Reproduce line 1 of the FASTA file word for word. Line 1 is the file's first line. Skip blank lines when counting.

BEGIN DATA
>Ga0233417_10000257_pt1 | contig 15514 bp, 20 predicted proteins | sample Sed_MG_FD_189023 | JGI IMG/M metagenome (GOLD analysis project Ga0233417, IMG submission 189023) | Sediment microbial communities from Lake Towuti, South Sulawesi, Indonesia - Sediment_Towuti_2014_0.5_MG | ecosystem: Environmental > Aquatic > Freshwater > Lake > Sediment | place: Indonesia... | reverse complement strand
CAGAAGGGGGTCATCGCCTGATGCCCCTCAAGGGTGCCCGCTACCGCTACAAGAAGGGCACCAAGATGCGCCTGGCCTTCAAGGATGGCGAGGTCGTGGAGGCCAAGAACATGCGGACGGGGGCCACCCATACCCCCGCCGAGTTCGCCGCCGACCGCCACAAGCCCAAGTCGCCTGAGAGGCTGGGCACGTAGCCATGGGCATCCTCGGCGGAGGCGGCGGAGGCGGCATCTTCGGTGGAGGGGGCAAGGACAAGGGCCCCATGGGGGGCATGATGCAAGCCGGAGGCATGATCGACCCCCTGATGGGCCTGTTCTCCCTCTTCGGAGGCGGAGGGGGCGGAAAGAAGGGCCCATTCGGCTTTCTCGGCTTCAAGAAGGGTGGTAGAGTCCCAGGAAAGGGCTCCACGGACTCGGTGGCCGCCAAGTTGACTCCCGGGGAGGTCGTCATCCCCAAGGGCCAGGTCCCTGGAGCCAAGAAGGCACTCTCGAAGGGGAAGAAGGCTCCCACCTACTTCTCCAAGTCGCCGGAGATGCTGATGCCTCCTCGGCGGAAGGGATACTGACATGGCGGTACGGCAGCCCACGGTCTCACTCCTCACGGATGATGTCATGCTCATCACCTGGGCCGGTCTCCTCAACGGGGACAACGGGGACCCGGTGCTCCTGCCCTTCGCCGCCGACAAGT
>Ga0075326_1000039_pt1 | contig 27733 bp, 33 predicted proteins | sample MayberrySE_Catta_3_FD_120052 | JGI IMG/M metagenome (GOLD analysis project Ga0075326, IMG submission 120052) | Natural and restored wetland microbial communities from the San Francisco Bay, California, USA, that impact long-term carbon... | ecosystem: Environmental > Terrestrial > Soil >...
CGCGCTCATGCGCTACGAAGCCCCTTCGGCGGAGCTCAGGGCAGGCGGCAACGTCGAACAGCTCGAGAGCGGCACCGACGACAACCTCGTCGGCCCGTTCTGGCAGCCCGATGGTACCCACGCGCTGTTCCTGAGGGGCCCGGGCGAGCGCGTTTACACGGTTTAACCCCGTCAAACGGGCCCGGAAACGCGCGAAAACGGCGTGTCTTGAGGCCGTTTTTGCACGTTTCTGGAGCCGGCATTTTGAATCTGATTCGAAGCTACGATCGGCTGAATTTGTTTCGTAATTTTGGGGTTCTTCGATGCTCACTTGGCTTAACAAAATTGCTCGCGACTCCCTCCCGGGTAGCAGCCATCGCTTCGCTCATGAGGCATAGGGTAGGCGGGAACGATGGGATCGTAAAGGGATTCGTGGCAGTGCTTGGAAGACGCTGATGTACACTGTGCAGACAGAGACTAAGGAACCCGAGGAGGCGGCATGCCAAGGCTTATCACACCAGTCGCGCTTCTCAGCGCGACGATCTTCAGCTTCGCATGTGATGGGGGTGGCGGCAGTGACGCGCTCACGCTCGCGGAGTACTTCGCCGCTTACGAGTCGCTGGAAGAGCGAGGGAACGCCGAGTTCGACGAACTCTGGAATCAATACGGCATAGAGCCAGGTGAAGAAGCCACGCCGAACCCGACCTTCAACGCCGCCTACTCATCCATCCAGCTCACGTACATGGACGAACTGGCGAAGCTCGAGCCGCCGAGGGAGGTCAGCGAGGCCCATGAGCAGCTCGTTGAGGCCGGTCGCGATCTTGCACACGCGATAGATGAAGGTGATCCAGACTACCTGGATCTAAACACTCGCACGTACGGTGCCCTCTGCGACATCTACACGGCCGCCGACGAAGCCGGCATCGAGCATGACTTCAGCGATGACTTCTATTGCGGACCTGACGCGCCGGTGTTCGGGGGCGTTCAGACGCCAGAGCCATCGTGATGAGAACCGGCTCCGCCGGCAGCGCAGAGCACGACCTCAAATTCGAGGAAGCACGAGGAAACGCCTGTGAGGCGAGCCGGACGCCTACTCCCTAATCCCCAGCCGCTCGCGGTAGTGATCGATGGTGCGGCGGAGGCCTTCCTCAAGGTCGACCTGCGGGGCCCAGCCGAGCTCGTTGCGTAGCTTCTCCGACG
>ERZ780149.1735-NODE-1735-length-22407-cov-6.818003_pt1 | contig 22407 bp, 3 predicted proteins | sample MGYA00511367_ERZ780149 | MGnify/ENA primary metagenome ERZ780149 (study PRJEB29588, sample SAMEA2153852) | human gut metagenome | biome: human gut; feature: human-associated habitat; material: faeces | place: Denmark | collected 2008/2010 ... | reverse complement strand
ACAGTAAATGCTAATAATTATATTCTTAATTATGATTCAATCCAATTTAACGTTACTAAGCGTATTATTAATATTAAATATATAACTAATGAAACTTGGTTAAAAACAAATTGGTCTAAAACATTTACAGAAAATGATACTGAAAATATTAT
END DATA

>Ga0233417_10000257_pt1 | contig 15514 bp, 20 predicted proteins | sample Sed_MG_FD_189023 | JGI IMG/M metagenome (GOLD analysis project Ga0233417, IMG submission 189023) | Sediment microbial communities from Lake Towuti, South Sulawesi, Indonesia - Sediment_Towuti_2014_0.5_MG | ecosystem: Environmental > Aquatic > Freshwater > Lake > Sediment | place: Indonesia... | reverse complement strand